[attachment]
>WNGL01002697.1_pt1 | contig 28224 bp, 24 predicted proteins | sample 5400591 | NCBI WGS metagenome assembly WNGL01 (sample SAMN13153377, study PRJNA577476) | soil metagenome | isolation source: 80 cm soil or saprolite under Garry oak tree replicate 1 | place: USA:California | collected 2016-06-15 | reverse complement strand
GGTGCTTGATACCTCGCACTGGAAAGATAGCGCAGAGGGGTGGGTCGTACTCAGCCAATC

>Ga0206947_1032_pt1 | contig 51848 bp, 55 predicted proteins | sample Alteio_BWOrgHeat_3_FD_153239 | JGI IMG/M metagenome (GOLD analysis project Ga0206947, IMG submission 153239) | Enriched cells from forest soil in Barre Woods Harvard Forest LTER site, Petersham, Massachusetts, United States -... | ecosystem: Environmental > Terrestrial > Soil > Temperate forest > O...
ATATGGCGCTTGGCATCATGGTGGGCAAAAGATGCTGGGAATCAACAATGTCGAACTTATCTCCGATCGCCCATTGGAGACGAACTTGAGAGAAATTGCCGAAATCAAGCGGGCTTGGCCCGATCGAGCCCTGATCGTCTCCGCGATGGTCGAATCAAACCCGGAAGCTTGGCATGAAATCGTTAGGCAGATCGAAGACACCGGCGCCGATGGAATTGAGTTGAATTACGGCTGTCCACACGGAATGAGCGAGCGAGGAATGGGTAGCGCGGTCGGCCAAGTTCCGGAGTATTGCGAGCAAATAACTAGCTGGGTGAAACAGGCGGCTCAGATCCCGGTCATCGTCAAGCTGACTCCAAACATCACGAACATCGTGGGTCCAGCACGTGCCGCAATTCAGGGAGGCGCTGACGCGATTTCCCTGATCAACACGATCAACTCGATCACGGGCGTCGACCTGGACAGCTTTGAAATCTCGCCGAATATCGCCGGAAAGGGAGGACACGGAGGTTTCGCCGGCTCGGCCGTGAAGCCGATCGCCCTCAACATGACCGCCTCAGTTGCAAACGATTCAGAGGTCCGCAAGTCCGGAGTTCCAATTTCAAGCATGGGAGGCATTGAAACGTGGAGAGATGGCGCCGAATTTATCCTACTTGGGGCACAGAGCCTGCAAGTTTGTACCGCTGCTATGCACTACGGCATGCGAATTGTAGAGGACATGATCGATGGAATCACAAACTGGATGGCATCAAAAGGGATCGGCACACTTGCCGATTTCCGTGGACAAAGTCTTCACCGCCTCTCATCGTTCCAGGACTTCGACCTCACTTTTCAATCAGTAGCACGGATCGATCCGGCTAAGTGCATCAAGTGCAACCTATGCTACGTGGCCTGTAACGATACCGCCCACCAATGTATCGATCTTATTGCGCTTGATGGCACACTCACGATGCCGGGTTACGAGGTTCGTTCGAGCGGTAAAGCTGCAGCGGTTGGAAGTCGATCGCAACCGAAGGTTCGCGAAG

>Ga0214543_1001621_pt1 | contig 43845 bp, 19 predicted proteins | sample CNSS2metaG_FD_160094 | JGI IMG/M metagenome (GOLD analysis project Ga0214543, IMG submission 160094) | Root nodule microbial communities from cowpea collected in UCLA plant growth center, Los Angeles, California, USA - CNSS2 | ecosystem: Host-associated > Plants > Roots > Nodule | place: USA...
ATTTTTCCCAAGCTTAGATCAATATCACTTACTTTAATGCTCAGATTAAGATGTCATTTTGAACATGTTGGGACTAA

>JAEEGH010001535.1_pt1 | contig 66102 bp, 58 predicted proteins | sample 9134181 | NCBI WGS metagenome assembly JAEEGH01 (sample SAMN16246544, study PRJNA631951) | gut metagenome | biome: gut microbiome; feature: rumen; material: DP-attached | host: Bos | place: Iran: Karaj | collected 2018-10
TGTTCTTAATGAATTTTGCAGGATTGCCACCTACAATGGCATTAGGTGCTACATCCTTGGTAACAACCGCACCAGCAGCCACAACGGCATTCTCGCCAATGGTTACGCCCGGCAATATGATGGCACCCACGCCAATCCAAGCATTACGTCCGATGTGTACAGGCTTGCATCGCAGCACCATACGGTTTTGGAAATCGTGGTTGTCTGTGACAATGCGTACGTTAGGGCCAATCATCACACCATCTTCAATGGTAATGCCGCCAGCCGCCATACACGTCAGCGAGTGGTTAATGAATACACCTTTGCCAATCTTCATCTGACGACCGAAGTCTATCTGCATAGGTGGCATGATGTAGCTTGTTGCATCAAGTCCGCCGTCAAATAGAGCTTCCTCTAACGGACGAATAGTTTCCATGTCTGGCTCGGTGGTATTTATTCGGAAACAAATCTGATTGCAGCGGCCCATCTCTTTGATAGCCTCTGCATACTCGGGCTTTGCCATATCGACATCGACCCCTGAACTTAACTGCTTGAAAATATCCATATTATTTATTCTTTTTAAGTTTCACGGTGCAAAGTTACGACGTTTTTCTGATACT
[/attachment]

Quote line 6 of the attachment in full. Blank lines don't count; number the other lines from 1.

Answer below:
ATTTTTCCCAAGCTTAGATCAATATCACTTACTTTAATGCTCAGATTAAGATGTCATTTTGAACATGTTGGGACTAA